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Hiding Lights for a One Take Short in Cramped Bedroom

One Take Lighting Bedroom Wall Spreader Overhead Hiding

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#1 Brett Allbritton

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Posted 09 July 2018 - 07:04 PM

Hey everybody,

I have a short film shoot coming up soon that's becoming quite a challenge. I've attached a rough floor plan for reference. Hopefully, soon I'll be able to go in and get actual measurements of the room. Basically, the scene is about a couple in their bedroom at night. The director wants a warm, somewhat dim look. The scene from Sicario when Jon Bernthal's character attacks Emily Blunt comes to mind, though far less of a silhouette.

We'll be doing some tests later this week and possibly rearranging some furniture, but this is what I know so far: The scene must be done in one continuous take, meaning I will have to follow the actors as they move around the room from the vantage point of the camera near the corner. At various times throughout the scene, the actors will need to be at the mirror, the closet (it's a long closet with sliding doors. I'll be getting a profile shot of one of the actors looking into it at the spot I currently have them pictured at here), and going out into the hallway.

With so much of the room being shot, and with the room being fairly cramped, I'm very worried about how I'm going to be able to light it and yet still manage to hide everything from the camera.

My current idea is to rig up a wall spreader with two diffused lights (I'm thinking two 420w Peppers) aimed in the direction of my actors to imitate the glow of the lamps behind them. Then I'll set up a light in the closet to provide a little bit of fill, thus suggesting another practical source within the closet, but I'm honestly not sure how good this will look, hence why I'm planning to do some tests later this week. I feel like this is going to be pretty challenging, so I'd be very thankful to hear whatever thoughts or advice you guys might have.


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#2 Brett Allbritton

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Posted 09 July 2018 - 08:36 PM

Oops, I guess I forgot the floor plan. Here you go.

Attached Images

  • LightingFloorPlanFlags.jpg

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#3 Giacomo Girolamo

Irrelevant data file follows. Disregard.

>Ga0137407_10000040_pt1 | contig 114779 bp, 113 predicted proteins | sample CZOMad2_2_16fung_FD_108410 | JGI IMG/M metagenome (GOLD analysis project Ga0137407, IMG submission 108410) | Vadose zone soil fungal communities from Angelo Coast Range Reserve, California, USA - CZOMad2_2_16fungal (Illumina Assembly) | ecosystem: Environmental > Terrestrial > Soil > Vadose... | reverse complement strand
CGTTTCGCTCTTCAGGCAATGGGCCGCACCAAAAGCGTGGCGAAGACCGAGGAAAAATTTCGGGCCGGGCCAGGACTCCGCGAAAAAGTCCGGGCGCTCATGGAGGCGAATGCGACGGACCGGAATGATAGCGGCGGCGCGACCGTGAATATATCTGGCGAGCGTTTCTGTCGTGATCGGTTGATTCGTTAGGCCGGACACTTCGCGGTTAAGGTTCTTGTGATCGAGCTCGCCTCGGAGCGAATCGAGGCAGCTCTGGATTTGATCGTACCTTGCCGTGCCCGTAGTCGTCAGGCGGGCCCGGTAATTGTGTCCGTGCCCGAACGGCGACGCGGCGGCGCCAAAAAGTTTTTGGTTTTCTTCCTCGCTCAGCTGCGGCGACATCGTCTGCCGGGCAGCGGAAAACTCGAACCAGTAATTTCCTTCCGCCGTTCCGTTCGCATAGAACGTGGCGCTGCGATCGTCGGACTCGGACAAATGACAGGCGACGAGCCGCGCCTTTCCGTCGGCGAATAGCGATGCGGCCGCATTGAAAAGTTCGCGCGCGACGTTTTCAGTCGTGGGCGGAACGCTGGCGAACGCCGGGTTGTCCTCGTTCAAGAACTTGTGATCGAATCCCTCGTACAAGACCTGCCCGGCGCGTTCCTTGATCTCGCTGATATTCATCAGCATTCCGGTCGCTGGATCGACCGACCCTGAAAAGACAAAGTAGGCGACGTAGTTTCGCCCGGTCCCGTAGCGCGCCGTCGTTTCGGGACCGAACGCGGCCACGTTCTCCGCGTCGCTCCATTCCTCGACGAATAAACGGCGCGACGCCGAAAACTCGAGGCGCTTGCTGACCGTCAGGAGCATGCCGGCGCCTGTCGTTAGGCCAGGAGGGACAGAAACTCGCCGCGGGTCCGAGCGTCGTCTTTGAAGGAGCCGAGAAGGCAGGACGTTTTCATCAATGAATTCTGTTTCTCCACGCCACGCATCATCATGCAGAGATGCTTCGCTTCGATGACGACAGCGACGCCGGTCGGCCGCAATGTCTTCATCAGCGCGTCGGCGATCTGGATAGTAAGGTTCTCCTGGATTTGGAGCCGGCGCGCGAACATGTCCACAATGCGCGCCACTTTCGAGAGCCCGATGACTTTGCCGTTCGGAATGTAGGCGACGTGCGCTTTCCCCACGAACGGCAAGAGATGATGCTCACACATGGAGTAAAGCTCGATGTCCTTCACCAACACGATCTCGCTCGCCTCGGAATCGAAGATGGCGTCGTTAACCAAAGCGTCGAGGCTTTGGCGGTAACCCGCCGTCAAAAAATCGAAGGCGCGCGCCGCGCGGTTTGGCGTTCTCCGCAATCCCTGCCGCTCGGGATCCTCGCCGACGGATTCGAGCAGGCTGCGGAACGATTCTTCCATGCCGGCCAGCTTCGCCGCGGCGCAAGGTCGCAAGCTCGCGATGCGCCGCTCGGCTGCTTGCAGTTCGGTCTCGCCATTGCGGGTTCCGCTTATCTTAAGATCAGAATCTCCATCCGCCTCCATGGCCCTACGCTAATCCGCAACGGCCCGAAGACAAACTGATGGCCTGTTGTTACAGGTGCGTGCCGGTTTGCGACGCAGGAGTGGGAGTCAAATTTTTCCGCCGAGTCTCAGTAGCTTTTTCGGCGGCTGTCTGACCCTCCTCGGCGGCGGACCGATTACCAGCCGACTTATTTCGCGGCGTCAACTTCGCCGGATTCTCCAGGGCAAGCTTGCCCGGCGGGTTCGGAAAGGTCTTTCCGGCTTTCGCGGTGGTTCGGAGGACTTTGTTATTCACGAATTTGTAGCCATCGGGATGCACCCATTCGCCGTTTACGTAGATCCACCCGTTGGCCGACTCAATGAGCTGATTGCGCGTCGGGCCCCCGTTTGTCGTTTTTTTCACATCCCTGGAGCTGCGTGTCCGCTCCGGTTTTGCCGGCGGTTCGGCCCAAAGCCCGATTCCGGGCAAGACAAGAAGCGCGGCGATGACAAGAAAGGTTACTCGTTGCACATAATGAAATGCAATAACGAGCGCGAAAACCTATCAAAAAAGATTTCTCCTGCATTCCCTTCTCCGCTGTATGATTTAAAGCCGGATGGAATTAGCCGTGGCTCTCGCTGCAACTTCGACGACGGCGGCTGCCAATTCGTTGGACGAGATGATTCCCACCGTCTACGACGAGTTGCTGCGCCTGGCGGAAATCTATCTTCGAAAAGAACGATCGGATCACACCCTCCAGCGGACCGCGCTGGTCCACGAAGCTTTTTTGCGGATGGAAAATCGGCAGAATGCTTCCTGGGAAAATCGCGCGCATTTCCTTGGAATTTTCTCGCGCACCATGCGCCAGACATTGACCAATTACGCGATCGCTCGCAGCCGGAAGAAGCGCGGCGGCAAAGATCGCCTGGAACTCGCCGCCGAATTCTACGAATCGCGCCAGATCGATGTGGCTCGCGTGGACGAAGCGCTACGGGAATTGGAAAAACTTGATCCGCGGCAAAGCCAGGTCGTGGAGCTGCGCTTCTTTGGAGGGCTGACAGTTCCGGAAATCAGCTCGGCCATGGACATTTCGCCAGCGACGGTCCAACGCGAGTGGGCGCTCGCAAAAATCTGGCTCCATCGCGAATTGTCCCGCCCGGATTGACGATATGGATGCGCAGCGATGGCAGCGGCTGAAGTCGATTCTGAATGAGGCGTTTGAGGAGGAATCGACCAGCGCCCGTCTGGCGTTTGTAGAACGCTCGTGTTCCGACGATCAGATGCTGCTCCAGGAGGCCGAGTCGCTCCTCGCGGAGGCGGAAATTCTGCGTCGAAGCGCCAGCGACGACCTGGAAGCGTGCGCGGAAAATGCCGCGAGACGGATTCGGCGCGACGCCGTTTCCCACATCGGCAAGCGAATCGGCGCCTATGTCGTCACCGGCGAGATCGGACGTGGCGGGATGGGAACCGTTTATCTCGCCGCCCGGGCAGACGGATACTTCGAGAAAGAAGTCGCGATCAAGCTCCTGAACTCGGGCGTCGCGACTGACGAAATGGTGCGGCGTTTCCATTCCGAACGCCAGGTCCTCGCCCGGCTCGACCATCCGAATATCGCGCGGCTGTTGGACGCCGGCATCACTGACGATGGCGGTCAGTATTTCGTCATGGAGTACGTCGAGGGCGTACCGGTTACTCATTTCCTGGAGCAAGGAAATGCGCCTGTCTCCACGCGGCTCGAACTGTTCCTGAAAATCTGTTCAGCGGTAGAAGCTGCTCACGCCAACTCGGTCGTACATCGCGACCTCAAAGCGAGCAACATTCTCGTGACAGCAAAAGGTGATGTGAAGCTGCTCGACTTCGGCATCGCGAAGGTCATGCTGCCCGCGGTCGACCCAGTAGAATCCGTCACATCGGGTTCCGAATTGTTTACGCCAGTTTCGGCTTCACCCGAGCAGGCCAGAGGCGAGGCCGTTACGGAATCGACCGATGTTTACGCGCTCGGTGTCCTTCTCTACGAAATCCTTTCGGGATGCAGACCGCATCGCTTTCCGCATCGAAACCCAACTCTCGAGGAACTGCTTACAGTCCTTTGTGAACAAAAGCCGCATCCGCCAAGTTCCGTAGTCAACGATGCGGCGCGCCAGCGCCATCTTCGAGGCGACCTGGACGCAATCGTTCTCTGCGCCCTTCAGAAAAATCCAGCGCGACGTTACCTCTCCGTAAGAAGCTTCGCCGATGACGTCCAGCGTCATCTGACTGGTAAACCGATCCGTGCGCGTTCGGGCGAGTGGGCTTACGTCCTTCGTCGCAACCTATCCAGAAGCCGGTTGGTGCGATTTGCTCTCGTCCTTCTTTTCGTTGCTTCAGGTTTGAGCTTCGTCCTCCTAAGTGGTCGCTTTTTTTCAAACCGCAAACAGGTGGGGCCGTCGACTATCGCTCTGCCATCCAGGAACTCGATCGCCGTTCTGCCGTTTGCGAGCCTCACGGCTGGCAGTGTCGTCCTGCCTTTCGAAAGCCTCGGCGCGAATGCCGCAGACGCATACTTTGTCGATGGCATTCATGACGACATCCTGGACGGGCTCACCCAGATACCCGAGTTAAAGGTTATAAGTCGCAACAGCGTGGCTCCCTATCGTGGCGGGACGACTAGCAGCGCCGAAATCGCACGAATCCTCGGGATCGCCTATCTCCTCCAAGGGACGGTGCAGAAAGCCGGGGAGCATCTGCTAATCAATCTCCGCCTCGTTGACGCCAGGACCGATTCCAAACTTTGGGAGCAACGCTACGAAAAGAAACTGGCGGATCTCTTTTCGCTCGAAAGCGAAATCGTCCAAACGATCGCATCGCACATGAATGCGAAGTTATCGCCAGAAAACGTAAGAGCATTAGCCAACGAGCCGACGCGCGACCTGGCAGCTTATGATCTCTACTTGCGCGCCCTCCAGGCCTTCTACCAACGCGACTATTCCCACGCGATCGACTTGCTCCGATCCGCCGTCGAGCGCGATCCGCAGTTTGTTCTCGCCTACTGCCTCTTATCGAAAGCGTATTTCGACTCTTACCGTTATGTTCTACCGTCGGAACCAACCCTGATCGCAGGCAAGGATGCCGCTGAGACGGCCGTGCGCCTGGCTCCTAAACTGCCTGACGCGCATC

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Posted 10 July 2018 - 01:58 PM

Please, upload the reference pictures you want to show us. I've watched the movie you referenced, but  maybe another ones don't.

 

You can use a chinese paper ball lamp (I don't know how they name it in english) and moving near the talents, follow them at the same distance. Take care you don't have spills on the walls, use black wrap to avoid this.


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#4 Bruce Greene

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Posted 11 July 2018 - 06:46 AM

I would concentrate on the color of the walls. If they are white in a small room... you maybe doomed. Paunting then to a medium or darker tone would be my first priority.
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#5 Bruce Greene

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Posted 11 July 2018 - 09:50 AM

I meant painting of course...
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#6 Brett Allbritton

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Posted 18 July 2018 - 09:51 AM

Hey, thanks for the responses, guys.

We ended up going with Chinese lanterns after some experimentation, the director even liked the idea of using one as a practical. Unfortunately the space is so limited I can't follow the actors with one. As for the wall color, the walls are fortunately already a warm tone.

 

Now that I've had a chance to do some tests and get back to this post, I thought I would share the stills I took and get your thoughts (you'll notice the C-stand, just disregard that, I wasn't sure quite where I wanted the China ball it was holding to be yet. Also disregard the mess on the bed...)

 

I'm a bit ambivalent, I kept having a battle with myself of whether to add fill or take it away. In particular I worry that in the shots where she is standing by the bed and sitting down (IMG_3222 and 3225) might be a bit too flat or dark. One thing we agreed on was to put up a few more decorations on the wall so that it doesn't look as boring.

 

One thing I know I'll try is putting some black wrap on the lanterns like Giacomo suggested in order to minimize some of the spill, and I also want to treat the practicals with either ND or Streaks n Tips on the bulbs to take down the blown out look a bit. Does anyone have any critiques or advice for what I have so far?